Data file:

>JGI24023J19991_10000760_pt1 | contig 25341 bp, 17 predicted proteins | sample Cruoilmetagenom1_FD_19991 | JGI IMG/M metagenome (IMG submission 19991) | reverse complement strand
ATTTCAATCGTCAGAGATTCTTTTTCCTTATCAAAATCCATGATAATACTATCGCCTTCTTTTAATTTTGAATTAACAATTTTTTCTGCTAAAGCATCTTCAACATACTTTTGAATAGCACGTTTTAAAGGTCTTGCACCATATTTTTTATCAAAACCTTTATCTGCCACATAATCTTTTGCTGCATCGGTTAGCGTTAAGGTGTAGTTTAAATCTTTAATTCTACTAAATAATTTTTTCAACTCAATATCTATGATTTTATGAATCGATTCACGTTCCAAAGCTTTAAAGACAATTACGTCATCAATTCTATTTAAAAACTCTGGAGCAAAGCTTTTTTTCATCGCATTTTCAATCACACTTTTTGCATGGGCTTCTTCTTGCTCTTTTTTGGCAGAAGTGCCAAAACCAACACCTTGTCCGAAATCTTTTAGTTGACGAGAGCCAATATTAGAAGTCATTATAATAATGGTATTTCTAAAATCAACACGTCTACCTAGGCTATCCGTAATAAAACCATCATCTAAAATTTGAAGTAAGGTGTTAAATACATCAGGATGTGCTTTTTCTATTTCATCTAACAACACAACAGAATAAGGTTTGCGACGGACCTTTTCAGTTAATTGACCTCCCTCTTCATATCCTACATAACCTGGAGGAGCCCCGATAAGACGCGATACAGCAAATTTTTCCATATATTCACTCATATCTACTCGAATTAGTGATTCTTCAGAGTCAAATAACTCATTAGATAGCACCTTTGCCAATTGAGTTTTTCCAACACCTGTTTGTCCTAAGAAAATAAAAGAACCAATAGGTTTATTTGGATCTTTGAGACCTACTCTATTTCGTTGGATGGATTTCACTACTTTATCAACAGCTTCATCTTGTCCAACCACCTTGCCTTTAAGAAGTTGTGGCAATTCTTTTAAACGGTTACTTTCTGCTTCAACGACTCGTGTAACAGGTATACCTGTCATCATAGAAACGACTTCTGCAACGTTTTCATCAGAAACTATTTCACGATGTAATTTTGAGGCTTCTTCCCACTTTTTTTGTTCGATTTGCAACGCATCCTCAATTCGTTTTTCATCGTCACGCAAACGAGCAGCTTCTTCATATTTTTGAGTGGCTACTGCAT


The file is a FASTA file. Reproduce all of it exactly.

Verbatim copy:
>JGI24023J19991_10000760_pt1 | contig 25341 bp, 17 predicted proteins | sample Cruoilmetagenom1_FD_19991 | JGI IMG/M metagenome (IMG submission 19991) | reverse complement strand
ATTTCAATCGTCAGAGATTCTTTTTCCTTATCAAAATCCATGATAATACTATCGCCTTCTTTTAATTTTGAATTAACAATTTTTTCTGCTAAAGCATCTTCAACATACTTTTGAATAGCACGTTTTAAAGGTCTTGCACCATATTTTTTATCAAAACCTTTATCTGCCACATAATCTTTTGCTGCATCGGTTAGCGTTAAGGTGTAGTTTAAATCTTTAATTCTACTAAATAATTTTTTCAACTCAATATCTATGATTTTATGAATCGATTCACGTTCCAAAGCTTTAAAGACAATTACGTCATCAATTCTATTTAAAAACTCTGGAGCAAAGCTTTTTTTCATCGCATTTTCAATCACACTTTTTGCATGGGCTTCTTCTTGCTCTTTTTTGGCAGAAGTGCCAAAACCAACACCTTGTCCGAAATCTTTTAGTTGACGAGAGCCAATATTAGAAGTCATTATAATAATGGTATTTCTAAAATCAACACGTCTACCTAGGCTATCCGTAATAAAACCATCATCTAAAATTTGAAGTAAGGTGTTAAATACATCAGGATGTGCTTTTTCTATTTCATCTAACAACACAACAGAATAAGGTTTGCGACGGACCTTTTCAGTTAATTGACCTCCCTCTTCATATCCTACATAACCTGGAGGAGCCCCGATAAGACGCGATACAGCAAATTTTTCCATATATTCACTCATATCTACTCGAATTAGTGATTCTTCAGAGTCAAATAACTCATTAGATAGCACCTTTGCCAATTGAGTTTTTCCAACACCTGTTTGTCCTAAGAAAATAAAAGAACCAATAGGTTTATTTGGATCTTTGAGACCTACTCTATTTCGTTGGATGGATTTCACTACTTTATCAACAGCTTCATCTTGTCCAACCACCTTGCCTTTAAGAAGTTGTGGCAATTCTTTTAAACGGTTACTTTCTGCTTCAACGACTCGTGTAACAGGTATACCTGTCATCATAGAAACGACTTCTGCAACGTTTTCATCAGAAACTATTTCACGATGTAATTTTGAGGCTTCTTCCCACTTTTTTTGTTCGATTTGCAACGCATCCTCAATTCGTTTTTCATCGTCACGCAAACGAGCAGCTTCTTCATATTTTTGAGTGGCTACTGCAT